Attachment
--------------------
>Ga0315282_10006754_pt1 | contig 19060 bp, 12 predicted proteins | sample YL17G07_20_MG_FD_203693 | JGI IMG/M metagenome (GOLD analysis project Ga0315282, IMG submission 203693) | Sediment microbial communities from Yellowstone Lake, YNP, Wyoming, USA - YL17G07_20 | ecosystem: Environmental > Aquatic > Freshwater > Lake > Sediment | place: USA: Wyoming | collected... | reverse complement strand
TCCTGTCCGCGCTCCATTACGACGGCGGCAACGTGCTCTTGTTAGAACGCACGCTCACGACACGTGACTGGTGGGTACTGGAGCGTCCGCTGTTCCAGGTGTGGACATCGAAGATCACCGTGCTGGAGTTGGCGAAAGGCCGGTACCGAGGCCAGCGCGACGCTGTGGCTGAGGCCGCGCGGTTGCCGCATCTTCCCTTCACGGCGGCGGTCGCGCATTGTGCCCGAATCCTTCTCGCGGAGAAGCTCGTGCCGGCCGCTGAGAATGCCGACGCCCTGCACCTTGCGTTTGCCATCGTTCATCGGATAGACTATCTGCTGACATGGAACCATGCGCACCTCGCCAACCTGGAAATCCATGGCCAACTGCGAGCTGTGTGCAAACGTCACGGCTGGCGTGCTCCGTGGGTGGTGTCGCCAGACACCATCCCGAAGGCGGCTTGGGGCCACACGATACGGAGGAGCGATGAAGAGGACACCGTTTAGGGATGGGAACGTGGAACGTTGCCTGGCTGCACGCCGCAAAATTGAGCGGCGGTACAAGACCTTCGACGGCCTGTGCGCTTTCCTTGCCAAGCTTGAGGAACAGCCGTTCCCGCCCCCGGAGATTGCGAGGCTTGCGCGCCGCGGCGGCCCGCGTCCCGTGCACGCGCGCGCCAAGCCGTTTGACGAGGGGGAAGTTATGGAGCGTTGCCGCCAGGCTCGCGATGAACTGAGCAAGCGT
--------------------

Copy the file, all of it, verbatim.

>Ga0315282_10006754_pt1 | contig 19060 bp, 12 predicted proteins | sample YL17G07_20_MG_FD_203693 | JGI IMG/M metagenome (GOLD analysis project Ga0315282, IMG submission 203693) | Sediment microbial communities from Yellowstone Lake, YNP, Wyoming, USA - YL17G07_20 | ecosystem: Environmental > Aquatic > Freshwater > Lake > Sediment | place: USA: Wyoming | collected... | reverse complement strand
TCCTGTCCGCGCTCCATTACGACGGCGGCAACGTGCTCTTGTTAGAACGCACGCTCACGACACGTGACTGGTGGGTACTGGAGCGTCCGCTGTTCCAGGTGTGGACATCGAAGATCACCGTGCTGGAGTTGGCGAAAGGCCGGTACCGAGGCCAGCGCGACGCTGTGGCTGAGGCCGCGCGGTTGCCGCATCTTCCCTTCACGGCGGCGGTCGCGCATTGTGCCCGAATCCTTCTCGCGGAGAAGCTCGTGCCGGCCGCTGAGAATGCCGACGCCCTGCACCTTGCGTTTGCCATCGTTCATCGGATAGACTATCTGCTGACATGGAACCATGCGCACCTCGCCAACCTGGAAATCCATGGCCAACTGCGAGCTGTGTGCAAACGTCACGGCTGGCGTGCTCCGTGGGTGGTGTCGCCAGACACCATCCCGAAGGCGGCTTGGGGCCACACGATACGGAGGAGCGATGAAGAGGACACCGTTTAGGGATGGGAACGTGGAACGTTGCCTGGCTGCACGCCGCAAAATTGAGCGGCGGTACAAGACCTTCGACGGCCTGTGCGCTTTCCTTGCCAAGCTTGAGGAACAGCCGTTCCCGCCCCCGGAGATTGCGAGGCTTGCGCGCCGCGGCGGCCCGCGTCCCGTGCACGCGCGCGCCAAGCCGTTTGACGAGGGGGAAGTTATGGAGCGTTGCCGCCAGGCTCGCGATGAACTGAGCAAGCGT